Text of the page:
Identification of levels of measurement of the variables and appropriateness of the levels of measurement

In this study ordinal level of measurement was used. The variables in the study were age and the degree of recession. Age groups in the study were: 20-29, 30-39, 40-49, and above fifty. Gingival recession was scored using a defined scale and the values obtained were then arranged into class one, class two, class three and class four gingival recession. This level of measurement of variables is appropriate for the study because the ordinal variables can be ranked or arranged in a certain order. In this case gingival recession is grouped into four classes. Class four is the highest level of recession while class one is the lowest level of gingival recession. The study sought to determine the severity of gingival recession in adults.

How data was displayed and appropriateness of the display

The data was displayed using tables and bar graphs. The data on the prevalence and extent of recession was displayed on tables. Data on intraoral distribution of gingival recession was displayed using a bar graph. The severity of gingival recession according to age was displayed in a separate bar graph.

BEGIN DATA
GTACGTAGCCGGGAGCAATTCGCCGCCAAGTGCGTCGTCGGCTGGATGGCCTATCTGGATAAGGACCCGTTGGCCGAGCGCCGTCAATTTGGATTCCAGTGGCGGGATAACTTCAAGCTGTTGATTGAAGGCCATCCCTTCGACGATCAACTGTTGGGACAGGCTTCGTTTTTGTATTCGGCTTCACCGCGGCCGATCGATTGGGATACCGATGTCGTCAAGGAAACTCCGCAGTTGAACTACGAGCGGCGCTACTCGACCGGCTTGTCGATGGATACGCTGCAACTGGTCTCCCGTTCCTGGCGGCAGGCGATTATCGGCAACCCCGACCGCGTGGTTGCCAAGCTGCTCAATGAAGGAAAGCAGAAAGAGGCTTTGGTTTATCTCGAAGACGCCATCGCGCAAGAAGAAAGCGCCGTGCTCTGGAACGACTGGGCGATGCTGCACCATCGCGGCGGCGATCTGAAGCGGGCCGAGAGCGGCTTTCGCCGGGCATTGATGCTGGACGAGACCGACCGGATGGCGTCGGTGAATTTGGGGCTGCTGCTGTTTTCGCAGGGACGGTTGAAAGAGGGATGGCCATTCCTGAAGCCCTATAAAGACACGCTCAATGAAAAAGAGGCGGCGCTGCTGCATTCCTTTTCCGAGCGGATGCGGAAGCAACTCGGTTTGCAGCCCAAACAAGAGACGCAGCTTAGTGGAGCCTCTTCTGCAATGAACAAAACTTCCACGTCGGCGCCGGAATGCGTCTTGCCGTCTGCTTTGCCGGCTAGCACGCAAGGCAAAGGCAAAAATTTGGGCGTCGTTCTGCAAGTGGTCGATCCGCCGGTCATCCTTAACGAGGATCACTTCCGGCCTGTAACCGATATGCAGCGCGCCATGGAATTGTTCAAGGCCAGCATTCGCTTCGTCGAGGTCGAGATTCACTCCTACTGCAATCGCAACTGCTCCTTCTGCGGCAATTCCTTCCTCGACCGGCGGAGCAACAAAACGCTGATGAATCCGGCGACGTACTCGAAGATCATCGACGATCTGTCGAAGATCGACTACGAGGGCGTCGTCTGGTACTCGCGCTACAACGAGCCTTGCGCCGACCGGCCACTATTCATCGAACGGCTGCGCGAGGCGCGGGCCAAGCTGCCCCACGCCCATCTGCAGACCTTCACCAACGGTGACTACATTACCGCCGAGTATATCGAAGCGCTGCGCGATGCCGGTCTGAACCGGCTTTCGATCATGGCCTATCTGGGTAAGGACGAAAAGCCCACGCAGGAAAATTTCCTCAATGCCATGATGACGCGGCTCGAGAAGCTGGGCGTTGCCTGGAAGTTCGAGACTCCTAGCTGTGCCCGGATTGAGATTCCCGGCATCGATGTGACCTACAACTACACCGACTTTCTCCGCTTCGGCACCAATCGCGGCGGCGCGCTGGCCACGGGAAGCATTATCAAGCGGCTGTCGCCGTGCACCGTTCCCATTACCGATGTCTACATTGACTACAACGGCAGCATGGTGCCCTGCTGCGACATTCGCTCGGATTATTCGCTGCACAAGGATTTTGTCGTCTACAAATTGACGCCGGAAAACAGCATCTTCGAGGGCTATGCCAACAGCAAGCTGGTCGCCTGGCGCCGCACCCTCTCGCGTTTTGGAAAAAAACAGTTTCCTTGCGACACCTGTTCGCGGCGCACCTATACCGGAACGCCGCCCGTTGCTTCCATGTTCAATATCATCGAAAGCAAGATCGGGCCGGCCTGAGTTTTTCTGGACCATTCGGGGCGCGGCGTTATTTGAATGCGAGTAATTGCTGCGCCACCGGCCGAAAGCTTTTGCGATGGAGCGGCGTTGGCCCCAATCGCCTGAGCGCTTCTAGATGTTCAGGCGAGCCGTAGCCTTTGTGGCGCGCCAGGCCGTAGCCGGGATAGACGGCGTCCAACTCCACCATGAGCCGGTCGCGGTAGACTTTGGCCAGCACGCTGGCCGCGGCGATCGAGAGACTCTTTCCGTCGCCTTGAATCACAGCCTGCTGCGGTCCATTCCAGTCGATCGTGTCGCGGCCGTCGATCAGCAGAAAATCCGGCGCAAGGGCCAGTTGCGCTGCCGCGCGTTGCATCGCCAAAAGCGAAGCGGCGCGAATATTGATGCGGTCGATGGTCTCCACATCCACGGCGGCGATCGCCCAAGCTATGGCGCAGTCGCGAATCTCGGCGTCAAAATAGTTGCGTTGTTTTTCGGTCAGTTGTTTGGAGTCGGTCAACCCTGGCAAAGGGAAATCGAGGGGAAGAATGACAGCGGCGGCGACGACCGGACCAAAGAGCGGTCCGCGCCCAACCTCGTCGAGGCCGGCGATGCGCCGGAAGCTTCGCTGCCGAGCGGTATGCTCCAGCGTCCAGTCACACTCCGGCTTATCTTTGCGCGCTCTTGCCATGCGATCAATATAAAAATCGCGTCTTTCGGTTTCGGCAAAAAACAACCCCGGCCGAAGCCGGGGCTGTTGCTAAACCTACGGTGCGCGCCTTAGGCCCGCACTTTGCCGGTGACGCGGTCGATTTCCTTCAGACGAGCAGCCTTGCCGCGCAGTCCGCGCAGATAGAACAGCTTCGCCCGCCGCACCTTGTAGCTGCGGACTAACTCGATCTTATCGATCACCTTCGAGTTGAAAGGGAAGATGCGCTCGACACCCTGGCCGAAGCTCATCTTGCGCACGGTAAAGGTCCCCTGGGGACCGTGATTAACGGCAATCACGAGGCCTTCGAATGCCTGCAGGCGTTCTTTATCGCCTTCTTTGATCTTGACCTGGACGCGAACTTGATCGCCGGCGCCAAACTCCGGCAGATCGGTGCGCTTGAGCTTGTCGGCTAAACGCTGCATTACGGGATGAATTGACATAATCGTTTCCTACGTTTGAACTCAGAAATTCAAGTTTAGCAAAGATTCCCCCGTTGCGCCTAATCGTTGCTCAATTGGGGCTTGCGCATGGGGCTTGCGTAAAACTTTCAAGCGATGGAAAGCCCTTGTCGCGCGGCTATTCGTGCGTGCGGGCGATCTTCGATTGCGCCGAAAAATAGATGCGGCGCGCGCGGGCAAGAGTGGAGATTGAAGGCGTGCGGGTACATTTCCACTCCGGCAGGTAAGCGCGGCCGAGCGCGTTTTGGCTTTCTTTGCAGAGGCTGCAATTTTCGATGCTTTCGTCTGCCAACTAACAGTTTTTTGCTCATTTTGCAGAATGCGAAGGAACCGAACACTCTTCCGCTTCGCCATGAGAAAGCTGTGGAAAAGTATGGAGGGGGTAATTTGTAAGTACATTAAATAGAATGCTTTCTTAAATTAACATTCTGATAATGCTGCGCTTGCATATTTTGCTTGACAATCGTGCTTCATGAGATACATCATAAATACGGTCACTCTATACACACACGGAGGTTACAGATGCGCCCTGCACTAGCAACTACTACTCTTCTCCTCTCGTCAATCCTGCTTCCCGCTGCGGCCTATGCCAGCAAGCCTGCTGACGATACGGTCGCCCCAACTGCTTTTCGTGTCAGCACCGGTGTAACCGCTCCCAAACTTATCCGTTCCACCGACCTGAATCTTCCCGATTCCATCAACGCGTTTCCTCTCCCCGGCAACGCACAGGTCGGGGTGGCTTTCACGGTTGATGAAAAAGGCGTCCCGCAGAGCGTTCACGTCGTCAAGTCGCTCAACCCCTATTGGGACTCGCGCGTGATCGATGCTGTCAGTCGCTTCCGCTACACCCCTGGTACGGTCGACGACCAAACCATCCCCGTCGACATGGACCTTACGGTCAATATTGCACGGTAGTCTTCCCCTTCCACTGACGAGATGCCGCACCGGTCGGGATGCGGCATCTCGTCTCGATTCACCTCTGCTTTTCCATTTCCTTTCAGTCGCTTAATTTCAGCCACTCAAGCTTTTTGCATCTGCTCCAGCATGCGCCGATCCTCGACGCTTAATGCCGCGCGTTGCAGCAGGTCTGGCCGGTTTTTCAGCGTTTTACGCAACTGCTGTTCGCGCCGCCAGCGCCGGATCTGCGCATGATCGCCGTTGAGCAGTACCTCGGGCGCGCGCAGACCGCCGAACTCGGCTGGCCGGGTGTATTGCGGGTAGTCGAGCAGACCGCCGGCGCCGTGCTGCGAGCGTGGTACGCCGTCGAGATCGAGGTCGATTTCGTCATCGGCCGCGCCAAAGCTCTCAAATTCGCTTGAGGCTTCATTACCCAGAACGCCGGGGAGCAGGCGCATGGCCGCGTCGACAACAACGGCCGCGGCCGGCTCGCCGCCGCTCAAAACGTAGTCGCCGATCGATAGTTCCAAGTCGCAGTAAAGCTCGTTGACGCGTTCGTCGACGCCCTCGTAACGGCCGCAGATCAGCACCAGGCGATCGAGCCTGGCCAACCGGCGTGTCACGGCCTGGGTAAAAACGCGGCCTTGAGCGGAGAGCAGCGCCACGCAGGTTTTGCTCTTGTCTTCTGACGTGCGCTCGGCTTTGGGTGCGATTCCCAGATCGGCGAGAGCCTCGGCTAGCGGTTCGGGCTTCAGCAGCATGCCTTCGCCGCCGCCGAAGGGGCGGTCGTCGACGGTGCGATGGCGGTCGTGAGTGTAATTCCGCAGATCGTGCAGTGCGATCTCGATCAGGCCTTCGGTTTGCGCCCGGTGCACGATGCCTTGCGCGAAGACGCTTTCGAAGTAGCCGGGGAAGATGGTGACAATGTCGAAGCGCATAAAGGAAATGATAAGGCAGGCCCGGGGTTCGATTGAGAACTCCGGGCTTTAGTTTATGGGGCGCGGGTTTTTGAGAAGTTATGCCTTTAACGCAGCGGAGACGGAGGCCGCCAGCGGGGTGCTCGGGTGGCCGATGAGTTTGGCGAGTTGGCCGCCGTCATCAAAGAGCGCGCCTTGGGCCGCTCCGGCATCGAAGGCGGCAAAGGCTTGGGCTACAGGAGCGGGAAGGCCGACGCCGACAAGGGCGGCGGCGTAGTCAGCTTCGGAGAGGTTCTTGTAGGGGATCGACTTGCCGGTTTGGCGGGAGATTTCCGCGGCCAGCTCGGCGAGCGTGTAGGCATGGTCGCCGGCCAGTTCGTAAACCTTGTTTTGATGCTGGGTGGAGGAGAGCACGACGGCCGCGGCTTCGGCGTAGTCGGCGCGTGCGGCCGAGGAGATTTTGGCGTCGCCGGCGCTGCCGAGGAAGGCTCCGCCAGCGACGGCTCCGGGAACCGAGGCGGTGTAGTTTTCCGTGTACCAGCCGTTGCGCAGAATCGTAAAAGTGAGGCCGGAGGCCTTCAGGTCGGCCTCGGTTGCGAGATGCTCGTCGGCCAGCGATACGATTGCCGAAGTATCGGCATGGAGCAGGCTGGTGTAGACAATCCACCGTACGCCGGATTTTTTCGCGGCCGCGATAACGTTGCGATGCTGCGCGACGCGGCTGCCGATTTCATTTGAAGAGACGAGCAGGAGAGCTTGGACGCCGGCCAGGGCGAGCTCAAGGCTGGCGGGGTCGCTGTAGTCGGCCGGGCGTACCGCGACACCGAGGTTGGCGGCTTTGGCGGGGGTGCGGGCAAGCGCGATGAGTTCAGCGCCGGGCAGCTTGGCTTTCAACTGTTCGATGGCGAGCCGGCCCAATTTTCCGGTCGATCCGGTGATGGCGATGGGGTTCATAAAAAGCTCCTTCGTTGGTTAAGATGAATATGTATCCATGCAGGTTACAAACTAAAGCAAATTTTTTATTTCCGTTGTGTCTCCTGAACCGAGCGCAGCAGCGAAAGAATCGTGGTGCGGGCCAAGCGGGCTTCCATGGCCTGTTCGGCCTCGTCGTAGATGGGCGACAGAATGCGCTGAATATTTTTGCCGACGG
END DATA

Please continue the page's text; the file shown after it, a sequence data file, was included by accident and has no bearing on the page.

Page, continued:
Use of a table to display prevalence and extension is appropriate. This is because two types of variables were displayed on the same table. This enables the reader to compare and contrast the data variables.

Use of a bar a graph to display intraoral distribution of gingival recession is also appropriate. This is because the bar graph enables the display of data according to the dental arrangement in the oral cavity. At a glance a reader is able to tell which groups of teeth were more affected than others. The bar graph used to display the severity of gingival recession according to age group is appropriate for this kind of data. The reader is able to deduce certain conclusions by looking at the graph. The reader is in a position to see which age group is affected and by which class of recession.